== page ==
It is safe and accurate to say that the mental state of a top performing athletes is just as important as his/her physical state. Without the right mindset, even the most physically gifted athlete can put out a poor performance without necessarily realizing why that is happening. That is why sports psychology has become an integral part of athlete training in recent years.
Like other psychologists, sports psychologists use similar methods to reach and communicate with their clients. The biggest difference is that when it comes to dealing with top athletes, a sports psychologist deals with huge egos that are not only strong but also fragile at the same time. The smallest of issues can put the performance of a top-rated athlete in jeopardy; something that is not exactly ideal considering the kind competitive environments in which these athletes operate.
What does a sports psychologist do for athletes?
Most athletes focus on building their physical prowess. They work out, train in different techniques and watch game tapes to ensure that they know everything there is to know about their sport and their competition. Although this is all well and good, when it comes to their mental state, most athletes would rather not deal with whatever issues they have that might affect their contract or their focus on the sport.
That in itself is a mistake because quite frankly unless an athlete is ‘all there’, mind, body and spirit, they cannot possibly give their all to the sport. The most qualified sports psychologists can help them:
- Learn how to manage stress and anxiety that comes with the highly competitive environment in which they operate
- To stay motivated even when under immense pressure
- Enhance their performance through the use of various psychological techniques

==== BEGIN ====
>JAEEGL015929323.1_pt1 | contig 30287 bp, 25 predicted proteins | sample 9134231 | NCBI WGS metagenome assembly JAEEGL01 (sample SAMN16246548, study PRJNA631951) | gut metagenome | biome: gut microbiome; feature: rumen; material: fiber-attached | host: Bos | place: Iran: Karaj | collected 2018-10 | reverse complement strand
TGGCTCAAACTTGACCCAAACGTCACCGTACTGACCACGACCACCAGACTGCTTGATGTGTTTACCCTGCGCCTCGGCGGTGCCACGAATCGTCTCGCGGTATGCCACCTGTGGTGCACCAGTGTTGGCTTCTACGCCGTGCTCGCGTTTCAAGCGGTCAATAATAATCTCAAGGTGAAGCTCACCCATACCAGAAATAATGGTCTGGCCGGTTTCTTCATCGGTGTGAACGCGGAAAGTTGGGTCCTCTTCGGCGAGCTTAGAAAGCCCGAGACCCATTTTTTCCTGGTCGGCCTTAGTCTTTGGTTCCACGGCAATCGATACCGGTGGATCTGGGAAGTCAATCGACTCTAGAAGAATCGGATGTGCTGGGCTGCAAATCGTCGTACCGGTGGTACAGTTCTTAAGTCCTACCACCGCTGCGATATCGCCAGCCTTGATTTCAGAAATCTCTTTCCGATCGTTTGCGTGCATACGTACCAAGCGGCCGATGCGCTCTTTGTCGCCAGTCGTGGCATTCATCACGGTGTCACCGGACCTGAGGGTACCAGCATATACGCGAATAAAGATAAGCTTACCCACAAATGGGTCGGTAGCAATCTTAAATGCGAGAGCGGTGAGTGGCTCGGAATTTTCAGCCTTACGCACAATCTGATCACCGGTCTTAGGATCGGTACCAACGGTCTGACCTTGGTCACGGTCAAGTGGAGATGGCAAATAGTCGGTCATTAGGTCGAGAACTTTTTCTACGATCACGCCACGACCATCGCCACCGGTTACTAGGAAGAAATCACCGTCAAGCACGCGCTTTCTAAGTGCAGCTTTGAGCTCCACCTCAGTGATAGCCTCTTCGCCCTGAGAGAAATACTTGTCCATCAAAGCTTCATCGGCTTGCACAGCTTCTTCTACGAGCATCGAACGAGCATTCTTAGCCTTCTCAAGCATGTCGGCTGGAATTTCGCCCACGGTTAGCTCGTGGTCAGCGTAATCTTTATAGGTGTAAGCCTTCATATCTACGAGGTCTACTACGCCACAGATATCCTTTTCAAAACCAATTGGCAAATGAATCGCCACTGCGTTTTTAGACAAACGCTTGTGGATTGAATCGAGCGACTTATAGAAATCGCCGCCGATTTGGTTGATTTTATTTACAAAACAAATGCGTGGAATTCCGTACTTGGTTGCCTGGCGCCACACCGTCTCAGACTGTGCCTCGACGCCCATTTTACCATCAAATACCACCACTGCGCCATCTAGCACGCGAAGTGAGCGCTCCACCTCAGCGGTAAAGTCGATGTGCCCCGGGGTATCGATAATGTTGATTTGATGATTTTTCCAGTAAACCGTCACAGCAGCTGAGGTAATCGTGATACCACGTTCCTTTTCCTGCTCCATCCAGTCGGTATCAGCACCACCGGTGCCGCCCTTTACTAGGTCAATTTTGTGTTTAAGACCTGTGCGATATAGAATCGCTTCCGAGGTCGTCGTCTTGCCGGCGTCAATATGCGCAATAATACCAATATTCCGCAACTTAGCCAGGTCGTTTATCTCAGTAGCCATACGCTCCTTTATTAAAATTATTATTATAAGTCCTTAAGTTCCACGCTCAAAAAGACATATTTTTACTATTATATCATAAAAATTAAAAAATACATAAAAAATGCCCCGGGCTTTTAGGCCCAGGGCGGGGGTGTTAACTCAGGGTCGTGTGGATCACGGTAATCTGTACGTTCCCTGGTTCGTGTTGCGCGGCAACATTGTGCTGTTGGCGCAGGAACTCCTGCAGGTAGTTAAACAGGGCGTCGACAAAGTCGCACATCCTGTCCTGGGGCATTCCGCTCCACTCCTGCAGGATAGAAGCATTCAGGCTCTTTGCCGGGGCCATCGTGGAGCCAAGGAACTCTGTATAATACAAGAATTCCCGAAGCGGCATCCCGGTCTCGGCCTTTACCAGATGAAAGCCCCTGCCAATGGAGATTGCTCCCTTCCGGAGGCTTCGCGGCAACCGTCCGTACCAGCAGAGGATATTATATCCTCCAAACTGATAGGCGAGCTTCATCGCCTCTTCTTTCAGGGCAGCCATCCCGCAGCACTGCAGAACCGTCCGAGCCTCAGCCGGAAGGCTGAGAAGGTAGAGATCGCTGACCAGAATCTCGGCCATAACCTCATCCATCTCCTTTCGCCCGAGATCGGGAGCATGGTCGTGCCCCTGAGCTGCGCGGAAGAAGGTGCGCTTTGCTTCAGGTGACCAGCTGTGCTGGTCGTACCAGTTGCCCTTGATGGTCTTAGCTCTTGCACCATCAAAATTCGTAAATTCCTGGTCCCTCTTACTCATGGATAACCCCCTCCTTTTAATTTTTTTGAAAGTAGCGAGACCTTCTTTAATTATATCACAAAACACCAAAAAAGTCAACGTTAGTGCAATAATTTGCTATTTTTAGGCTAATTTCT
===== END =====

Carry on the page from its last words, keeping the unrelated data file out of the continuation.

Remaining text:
- Improve their self-image and repair their self-esteem even after a defeat
Through the application of various psychological techniques, a sports psychologists can help the athlete to become a better person and sportsman/woman all around.
What are the benefits of sports psychology on athletes and sports in general?
There is a saying that goes: If you think you are, you are! Athletes would more closely identify with this saying because, as much as many may not like to admit it, in a competitive setting, unless you think you are the best at what you do, you will not win. As unbelievable as it may sound, for most athletes, the sheer fact that they think they are the best there gives them an advantage over their competition. It fills them with confidence and it even gives them the mental stimulus they need to perform better.
But, if that mental stimulation is not available and an athlete thinks that they are not as good as everyone else on the field, they will have already been defeated even before the competition begins. Sports psychology seeks to rectify these sorts of problems and self-image issues. The right sports psychologist will help an athlete to:
- See themselves as a winner no matter how daunting the competition
- See themselves as having improved thanks to their training
- Maintain a stable grip on their anxieties and fears as they go into the competition
- Fight through injuries and spells of poor performance
- Develop a resilient attitude even when they are painted in bad light by the press
- Learn to deal with other life issues without necessarily having those things affect their performance in a negative manner
- Learn how to clear their mind and focus on the task at hand (competition)
- Take responsibility for their behaviour and performance
- Develop a positive outlook on their sport and teammates
Learn to recognise mistakes and correct them before they get out of hand
To many non-athletes, high profile sportsmen and women are like celebrities; we consider them royalty and infallible. This puts an enormous amount of pressure to perform on these athletes. Without the right kind of guidance, the love and adoration, as well as the admonishment levelled on these sports personalities by the public, can be devastating to their mental state. A sports psychologist acts as the bridge between the athlete’s mind and body; they act as the tether that keeps them grounded and reminds them that they are also human, albeit gifted ones. They keep athletes performing well under pressure despite what they are feeling.